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Solidarity march and rally will stand with American Muslim community

By staff

San Jose, CA – On Saturday, March 25, the Nihonmachi Outreach Committee (NOC) and the South Bay Islamic Association (SBIA) will be co-sponsoring a day of solidarity with the American Muslim community. A march of solidarity will begin in San Jose Japantown and will end with a rally at San Jose City Hall.

75 years earlier, on March 24, 1942, the U.S. government imposed a curfew on Japanese Americans living on the West Coast. The same day, the first roundup of an entire community took place on Bainbridge Island, Washington, across Puget Sound from Seattle. The curfew also led to one of the first acts of resistance, when Japanese American lawyer Min Yasui deliberately broke the curfew to test the legality of Executive Order 9066 on March 28, 1942.

After the November 2016 election, there has been a rise in anti-Muslim and anti-immigrant sentiments. Then on Jan. 27, President Donald Trump issued Executive Order 13769, which sought to ban travel from seven majority-Muslim countries. In response, states filed lawsuits that led to a court injunction against the ban, while grassroots protests of thousands of people happened at airports across the country.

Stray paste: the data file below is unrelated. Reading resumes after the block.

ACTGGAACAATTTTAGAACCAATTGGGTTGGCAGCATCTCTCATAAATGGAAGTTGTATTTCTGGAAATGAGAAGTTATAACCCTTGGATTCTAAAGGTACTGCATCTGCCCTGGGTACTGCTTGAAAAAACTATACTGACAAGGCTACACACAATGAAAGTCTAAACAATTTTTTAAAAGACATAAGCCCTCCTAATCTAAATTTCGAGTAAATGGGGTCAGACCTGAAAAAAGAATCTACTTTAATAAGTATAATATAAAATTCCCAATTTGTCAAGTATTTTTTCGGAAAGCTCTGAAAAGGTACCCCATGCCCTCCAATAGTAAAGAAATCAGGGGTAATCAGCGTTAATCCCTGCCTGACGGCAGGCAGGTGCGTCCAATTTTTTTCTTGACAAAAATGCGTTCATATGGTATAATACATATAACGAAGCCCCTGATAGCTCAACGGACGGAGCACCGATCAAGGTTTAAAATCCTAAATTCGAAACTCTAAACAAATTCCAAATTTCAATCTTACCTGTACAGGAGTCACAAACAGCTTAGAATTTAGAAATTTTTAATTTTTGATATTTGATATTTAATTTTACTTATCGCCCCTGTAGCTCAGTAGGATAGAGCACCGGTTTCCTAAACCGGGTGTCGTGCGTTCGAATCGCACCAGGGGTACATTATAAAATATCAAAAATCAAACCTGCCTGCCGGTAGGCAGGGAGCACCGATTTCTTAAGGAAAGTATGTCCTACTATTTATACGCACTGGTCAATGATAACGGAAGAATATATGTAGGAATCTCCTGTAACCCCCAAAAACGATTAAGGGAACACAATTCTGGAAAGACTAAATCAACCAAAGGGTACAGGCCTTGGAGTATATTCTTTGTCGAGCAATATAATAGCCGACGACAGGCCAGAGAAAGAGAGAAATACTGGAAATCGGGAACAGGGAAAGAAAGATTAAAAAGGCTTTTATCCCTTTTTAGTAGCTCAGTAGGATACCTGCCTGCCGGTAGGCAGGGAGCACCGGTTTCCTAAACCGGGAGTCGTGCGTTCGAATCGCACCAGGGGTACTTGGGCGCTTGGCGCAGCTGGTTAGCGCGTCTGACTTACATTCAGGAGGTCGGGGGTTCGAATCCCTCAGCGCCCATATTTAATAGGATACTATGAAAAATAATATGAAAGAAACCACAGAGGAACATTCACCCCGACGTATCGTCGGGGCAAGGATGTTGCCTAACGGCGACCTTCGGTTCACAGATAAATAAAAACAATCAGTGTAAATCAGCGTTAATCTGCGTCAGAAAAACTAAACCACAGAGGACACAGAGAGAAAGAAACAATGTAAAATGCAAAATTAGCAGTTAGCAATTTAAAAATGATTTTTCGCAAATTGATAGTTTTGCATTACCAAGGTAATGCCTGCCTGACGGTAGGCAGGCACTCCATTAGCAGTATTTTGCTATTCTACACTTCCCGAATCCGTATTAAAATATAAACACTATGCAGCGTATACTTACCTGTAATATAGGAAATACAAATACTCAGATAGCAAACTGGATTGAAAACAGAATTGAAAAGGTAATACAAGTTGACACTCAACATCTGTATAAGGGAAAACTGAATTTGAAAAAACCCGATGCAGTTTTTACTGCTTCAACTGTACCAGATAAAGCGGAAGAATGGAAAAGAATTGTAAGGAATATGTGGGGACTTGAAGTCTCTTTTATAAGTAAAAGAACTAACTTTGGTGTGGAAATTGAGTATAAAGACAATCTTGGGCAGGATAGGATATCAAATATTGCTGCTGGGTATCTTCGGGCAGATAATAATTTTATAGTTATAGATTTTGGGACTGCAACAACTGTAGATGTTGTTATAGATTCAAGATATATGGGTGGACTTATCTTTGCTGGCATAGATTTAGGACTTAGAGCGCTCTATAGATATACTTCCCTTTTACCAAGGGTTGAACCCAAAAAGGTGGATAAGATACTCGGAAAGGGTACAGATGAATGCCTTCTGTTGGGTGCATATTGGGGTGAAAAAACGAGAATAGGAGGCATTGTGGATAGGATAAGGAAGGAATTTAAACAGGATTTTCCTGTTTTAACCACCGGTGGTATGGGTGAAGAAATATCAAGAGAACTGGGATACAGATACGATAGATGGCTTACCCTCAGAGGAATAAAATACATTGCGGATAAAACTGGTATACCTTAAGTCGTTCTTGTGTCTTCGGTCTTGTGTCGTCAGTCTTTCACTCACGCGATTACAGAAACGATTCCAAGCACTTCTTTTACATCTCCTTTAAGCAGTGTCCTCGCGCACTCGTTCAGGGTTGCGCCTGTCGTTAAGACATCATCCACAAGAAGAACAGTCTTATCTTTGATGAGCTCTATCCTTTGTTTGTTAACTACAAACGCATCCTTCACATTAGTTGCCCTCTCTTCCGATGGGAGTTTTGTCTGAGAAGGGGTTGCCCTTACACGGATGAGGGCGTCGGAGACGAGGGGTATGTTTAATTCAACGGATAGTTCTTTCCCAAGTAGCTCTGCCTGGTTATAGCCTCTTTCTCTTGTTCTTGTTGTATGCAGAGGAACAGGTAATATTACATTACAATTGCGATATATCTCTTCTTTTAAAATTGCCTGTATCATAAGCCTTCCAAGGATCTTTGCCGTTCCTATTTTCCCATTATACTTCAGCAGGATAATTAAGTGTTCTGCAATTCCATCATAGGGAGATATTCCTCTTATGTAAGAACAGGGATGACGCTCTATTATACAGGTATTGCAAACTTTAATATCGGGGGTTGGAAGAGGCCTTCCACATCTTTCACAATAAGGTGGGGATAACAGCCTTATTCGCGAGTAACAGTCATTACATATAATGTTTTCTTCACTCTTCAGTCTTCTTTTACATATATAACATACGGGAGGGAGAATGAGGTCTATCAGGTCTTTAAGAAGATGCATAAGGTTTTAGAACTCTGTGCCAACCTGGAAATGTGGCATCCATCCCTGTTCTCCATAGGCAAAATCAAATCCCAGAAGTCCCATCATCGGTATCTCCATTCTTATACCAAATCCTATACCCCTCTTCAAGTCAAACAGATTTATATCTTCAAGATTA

According to a statement from the day of solidarity organizers, “NOC and the SBIA would like to invite you to a grassroots day of solidarity between Japanese Americans and American Muslims on Saturday, March 25. The event will begin in San Jose Japantown at the corner of 5th Street and Jackson Street at 11:00 a.m. and will proceed down 6th street to a rally at 12:00 p.m. at San Jose City Hall on 5th and Santa Clara Streets. The event is free and open to all who wish to oppose the growing anti-Muslim sentiments and government actions today.”

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